Slain rapper leaves the world a gem with latest mixtape.
(Photo: Interscope Records)
Ever since he emerged on the scene with his first mixtape, Trap Life, Doe B was primed to establish himself as a force in hip hop. Sadly, the Alabama rapper was murdered on Dec. 28, 2013, before the world ever got a chance to see why people like T.I. (who called Doe B. the south's Biggie) thought he was hip hop's next star.
On his newest mixtape, the posthumously released D.O.A.T. 3 [Death of a Trapper 3], Doe kept it street while also offering a glimpse of the versatility that could have easily helped take his career to the next level.
D.O.A.T. 3 bangs from the jump with "I Remember," a thundering beat with ominous keys. Doe takes the listener through his journey from trap to rap, noting the spoils of success with lines like, "I was working' like a slave call me Kunta Kinte/Copped a chain and a whip and went a got my s--t sprayed/When you ride candy paint the h--s f--k the first day/So much crack in the sink I thought we had a earthquake."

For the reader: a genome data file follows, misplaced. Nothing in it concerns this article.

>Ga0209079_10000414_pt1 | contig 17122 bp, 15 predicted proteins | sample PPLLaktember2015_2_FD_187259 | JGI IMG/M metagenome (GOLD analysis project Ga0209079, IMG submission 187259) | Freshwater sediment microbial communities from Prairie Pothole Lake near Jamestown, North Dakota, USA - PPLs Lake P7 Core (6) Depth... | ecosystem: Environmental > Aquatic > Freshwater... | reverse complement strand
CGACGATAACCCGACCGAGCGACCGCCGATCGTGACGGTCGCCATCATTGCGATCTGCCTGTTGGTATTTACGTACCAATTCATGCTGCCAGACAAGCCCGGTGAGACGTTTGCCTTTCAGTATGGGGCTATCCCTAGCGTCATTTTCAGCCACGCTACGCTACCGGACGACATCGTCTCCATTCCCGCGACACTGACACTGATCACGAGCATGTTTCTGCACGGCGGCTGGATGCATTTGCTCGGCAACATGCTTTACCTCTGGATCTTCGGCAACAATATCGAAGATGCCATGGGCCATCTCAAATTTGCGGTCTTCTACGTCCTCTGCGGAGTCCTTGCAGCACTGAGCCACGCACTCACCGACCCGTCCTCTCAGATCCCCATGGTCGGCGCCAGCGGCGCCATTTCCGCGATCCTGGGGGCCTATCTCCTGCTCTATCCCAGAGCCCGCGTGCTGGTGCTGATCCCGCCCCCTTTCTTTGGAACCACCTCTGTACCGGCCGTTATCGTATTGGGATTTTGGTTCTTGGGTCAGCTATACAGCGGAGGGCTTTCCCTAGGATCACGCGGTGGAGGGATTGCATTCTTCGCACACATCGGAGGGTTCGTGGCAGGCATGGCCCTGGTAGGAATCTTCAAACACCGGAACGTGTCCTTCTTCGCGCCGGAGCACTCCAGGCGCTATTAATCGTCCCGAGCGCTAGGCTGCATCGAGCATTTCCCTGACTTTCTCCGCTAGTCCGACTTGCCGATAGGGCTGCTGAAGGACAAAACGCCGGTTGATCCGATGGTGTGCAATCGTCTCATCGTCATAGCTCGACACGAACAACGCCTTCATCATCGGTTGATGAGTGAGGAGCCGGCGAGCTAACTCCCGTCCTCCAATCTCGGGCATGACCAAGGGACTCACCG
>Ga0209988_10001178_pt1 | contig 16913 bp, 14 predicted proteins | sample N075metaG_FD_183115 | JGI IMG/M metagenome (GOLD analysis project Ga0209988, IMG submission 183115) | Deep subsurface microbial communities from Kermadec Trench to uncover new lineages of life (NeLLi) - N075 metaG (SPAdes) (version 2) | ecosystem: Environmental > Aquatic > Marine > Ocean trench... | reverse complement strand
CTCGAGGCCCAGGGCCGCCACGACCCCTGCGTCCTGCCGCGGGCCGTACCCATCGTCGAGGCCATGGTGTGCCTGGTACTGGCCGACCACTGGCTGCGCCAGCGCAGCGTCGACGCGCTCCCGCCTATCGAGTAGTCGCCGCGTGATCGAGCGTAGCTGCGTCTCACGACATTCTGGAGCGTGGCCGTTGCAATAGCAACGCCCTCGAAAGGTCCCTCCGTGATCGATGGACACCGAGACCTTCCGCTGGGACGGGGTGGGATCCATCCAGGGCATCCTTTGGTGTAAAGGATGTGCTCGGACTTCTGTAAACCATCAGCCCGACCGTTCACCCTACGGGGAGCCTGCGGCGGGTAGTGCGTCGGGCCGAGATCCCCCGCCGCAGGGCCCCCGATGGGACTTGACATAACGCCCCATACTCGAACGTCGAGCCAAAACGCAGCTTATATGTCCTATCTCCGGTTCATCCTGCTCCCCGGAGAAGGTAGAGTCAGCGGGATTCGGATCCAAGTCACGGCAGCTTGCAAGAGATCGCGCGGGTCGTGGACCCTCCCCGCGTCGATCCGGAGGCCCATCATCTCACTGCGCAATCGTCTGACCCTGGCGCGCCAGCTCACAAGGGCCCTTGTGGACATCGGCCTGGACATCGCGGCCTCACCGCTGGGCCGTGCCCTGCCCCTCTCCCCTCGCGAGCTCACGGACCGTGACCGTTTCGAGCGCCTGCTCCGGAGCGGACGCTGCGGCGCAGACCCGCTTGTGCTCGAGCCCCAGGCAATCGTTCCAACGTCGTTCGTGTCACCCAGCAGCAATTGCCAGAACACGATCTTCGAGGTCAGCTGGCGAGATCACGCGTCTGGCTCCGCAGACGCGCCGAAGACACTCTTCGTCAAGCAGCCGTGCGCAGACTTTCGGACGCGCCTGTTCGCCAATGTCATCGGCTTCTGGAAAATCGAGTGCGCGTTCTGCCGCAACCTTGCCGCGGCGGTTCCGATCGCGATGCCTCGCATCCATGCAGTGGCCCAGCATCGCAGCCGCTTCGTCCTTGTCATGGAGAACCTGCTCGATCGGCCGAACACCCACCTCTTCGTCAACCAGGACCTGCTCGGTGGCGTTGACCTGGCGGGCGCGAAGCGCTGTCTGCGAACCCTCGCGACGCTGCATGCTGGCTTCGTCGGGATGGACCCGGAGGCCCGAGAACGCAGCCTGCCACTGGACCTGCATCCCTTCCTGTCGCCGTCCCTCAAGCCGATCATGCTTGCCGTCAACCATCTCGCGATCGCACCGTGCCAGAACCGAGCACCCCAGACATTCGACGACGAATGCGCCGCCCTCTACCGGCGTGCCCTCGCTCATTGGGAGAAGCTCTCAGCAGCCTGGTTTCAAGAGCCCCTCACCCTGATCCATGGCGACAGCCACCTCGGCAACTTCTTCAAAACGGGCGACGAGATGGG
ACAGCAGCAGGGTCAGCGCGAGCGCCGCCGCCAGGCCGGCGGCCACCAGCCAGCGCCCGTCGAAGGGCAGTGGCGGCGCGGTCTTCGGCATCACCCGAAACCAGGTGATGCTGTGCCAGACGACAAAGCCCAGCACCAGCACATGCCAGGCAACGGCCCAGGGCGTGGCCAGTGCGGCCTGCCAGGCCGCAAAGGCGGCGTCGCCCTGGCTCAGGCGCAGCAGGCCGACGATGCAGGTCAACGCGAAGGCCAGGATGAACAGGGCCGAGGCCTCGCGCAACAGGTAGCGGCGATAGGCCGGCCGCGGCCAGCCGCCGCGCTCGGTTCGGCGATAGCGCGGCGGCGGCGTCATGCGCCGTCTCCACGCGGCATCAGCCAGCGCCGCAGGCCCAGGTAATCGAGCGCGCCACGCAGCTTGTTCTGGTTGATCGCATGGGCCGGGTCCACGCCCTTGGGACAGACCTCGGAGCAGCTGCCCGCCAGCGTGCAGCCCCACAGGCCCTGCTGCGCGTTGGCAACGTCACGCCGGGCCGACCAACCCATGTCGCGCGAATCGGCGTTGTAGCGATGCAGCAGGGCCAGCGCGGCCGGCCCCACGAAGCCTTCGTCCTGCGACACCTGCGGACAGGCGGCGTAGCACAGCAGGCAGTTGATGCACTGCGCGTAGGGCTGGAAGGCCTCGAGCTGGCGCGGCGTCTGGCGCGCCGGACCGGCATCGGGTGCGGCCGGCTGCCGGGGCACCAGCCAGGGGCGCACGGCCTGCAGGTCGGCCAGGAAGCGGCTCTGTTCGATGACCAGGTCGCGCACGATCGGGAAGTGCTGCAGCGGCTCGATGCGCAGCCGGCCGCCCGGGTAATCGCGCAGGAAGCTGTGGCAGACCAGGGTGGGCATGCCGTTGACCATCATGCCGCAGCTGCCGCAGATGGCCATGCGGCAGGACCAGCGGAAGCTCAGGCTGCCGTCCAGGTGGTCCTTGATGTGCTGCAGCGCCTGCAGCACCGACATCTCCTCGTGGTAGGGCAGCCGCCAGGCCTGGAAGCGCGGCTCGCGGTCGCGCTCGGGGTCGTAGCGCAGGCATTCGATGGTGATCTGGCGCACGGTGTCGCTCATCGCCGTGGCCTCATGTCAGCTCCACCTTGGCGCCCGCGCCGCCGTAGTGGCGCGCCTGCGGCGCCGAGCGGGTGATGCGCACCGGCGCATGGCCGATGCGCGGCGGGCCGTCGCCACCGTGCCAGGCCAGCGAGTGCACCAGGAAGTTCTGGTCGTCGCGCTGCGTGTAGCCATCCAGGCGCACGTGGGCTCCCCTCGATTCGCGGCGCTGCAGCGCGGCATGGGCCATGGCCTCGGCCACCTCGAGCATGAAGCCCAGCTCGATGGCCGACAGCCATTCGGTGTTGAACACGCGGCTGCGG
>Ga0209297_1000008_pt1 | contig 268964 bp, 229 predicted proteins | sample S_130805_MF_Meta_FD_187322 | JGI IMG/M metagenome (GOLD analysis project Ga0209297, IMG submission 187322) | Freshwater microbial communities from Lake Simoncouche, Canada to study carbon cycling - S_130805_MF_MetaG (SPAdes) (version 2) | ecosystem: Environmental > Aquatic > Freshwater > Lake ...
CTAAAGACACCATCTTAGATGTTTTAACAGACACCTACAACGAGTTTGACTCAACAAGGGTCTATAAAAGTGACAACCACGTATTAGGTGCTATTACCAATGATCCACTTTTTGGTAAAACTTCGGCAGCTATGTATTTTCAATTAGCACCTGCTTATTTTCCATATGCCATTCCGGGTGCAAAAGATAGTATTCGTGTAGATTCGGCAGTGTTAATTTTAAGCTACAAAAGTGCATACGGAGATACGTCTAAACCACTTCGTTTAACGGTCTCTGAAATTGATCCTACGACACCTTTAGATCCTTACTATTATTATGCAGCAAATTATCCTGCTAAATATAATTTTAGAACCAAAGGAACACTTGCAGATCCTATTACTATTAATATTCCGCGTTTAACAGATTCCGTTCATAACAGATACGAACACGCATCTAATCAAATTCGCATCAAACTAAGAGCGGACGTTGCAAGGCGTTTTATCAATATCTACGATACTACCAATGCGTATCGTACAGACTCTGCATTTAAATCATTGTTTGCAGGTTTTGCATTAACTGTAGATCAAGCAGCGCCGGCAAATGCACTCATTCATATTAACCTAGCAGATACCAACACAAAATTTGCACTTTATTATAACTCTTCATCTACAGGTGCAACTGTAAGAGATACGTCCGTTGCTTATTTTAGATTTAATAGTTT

The Grand Hustle rapper continued with tales of street fame on songs like "Eye for an Eye," the Zaytoven-produced "Trappin Made It Happen" and "Money and the Power," which also details Doe's boss mentality. "Pull up Benz on roofless, got respect like Tookie/'Cause I got real shooters on everything that's moving/Got Nino clientele but this is not a movie/Risk game stupid, ain't no way I'm losing," he raps in this 2014 nod to Houston OG Scarface.
In addition to a plethora of street anthems, D.O.A.T. 3 offers a taste of Doe's commercial potential with high energy songs like the aptly titled "Turn Up" and the more club-friendly "10 Freaky Girls," which features a clapping beat and tales of the party life.
And it offers added versatility as he got his most introspective on the tape's final song, "4 My People," where the former drug dealer speaks on what motivated him to keep hustling. "I do this for my fam, I don't do this s--t for nothin'/Scramblin' with these grams to try to make me some/Tito facing ten, and he still kept it real/When you come home, I got a mil/Just know you got a Benz," Doe raps.
Although the subject matter wasn't the most diverse, the late rapper, still in the prime of his youth at his death, made his mark and gave the world what might be a final glimpse of what could have been.
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